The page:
Here in Chicago, I participate in a public speaking group, Toastmasters International. One of our goals is communicating without using clichés, jargon, and hyperbole. This is no easy goal for someone steeped in healthcare IT, as I am deluged with all three. By way of example, I offer the following excerpts from recent press releases. These appear in their raw, unedited form (with the exception of a hospital name I excised), bizarre capitalization and all. Welcome to my world of end-to-end, layered, and revolutionary solutions that are continuously enhancing quality improvement across the enterprise.
Complete and end-to-end
Perimeter eSecurity, the only provider of Complete Security On Demand, today launched their electronic Protected Health Information offering, ePHISecurity. ePHISecurity is the first and only on demand layered IT security solution for healthcare organizations. Entities covered under the Health Insurance Portability and Accountability Act (HIPAA) of 1996 now have access to a complete, end-to-end security infrastructure, with over 50 pre-integrated security services, that traditionally only large healthcare organizations could implement and afford.
Gary’s comment: I am always delighted to read about industry firsts, especially in the area of “on-demand layered security.” However, I am a bit perplexed how, in the past, “only large healthcare organizations could implement and afford” the service. I thought it did not exist prior to this product announcement. But what do I know? Maybe it has something to do with the “pre-integrated services” part.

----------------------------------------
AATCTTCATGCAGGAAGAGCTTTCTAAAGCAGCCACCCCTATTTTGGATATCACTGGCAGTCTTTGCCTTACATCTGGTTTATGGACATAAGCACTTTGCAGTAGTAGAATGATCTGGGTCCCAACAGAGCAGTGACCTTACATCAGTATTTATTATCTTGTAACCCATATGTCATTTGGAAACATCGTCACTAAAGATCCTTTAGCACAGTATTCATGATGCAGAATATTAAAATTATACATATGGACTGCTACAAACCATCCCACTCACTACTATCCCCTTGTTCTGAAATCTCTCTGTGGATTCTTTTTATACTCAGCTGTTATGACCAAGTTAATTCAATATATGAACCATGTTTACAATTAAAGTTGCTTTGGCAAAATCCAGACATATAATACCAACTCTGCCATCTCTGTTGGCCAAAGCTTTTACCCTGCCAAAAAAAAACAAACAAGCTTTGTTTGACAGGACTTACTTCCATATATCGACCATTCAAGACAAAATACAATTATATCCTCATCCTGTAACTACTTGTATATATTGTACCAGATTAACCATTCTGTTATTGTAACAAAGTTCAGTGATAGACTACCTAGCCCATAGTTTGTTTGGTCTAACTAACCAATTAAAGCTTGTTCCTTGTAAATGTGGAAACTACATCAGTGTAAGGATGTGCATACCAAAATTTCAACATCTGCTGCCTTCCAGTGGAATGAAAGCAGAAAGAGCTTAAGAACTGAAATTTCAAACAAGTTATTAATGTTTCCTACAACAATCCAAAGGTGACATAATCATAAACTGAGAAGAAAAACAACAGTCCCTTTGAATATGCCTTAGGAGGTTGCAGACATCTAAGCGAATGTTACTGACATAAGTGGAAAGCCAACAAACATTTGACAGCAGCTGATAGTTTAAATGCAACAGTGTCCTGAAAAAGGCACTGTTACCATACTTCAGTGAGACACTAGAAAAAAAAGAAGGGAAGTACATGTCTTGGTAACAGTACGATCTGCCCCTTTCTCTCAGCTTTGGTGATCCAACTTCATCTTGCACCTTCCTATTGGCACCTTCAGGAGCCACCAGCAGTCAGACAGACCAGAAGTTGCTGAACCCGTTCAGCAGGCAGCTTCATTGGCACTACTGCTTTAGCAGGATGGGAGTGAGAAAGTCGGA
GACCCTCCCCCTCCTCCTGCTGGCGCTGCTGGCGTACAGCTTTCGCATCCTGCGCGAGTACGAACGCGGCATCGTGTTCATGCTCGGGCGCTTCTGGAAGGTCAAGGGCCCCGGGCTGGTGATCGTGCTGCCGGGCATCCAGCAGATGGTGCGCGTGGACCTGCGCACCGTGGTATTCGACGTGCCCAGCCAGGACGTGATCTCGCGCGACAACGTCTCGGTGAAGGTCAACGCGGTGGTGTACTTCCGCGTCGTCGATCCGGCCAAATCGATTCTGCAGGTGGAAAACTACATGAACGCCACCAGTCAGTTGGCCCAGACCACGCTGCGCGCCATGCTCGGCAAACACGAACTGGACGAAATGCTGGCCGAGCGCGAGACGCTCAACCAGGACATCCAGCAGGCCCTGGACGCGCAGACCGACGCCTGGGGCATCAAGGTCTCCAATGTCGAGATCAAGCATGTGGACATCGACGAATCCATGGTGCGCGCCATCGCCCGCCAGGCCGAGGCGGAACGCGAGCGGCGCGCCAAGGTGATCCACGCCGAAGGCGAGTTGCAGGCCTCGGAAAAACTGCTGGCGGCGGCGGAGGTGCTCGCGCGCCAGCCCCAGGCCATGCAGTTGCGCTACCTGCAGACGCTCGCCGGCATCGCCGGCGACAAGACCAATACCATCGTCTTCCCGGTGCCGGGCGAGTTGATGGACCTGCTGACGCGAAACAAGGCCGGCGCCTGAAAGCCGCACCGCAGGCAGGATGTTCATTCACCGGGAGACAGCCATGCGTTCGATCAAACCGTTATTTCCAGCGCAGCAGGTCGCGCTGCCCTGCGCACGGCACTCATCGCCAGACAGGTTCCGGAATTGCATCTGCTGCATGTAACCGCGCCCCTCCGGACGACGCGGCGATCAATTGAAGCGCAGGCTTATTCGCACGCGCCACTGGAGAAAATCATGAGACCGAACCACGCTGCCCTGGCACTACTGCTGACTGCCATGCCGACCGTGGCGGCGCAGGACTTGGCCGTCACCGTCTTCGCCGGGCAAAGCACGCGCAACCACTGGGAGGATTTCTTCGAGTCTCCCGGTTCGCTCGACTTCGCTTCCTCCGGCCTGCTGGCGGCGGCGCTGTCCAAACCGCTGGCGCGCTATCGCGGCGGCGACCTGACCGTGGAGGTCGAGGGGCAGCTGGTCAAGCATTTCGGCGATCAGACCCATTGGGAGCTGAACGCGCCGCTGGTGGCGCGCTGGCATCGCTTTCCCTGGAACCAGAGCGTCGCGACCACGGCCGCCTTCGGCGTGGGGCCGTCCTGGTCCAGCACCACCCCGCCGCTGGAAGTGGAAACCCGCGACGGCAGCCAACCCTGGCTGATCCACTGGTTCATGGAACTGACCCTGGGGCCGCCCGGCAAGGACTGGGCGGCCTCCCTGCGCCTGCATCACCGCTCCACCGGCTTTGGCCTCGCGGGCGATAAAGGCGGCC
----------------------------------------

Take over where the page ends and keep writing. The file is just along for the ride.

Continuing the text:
The industry’s first
Intellitactics SAFE is the industry’s first green appliance strategy for managing information security.
Gary’s comment: As you can see, information security is an industry booming with “firsts.” Intellitactics may have lost out to Perimeter in the race to be first with on demand, layered security. But it made up for that with the first “green appliance” strategy. Perhaps it means this works well with those nifty colored laptops you see.
Enwisen, the leader in on-demand workforce communications solutions, today announced that . . . has selected and gone live with Enwisen’s AnswerSource Onboarding solution—a leading onboarding orchestration technology that automates the three key components of onboarding: task management, forms management and socialization.
Gary’s comment: This is one of the most amazing sentences I have ever read. It manages to use the word “onboarding” three times. I must admit, however, that at first I thought “onboarding” was something for the airline or train industry. Then I got to the part about “socialization” and realized the error of my ways. This is software that automates etiquette. My late mother would have liked that—especially the “on-demand” part.
If you are looking to get a lead story on a Revolutionary Technology, read on. . .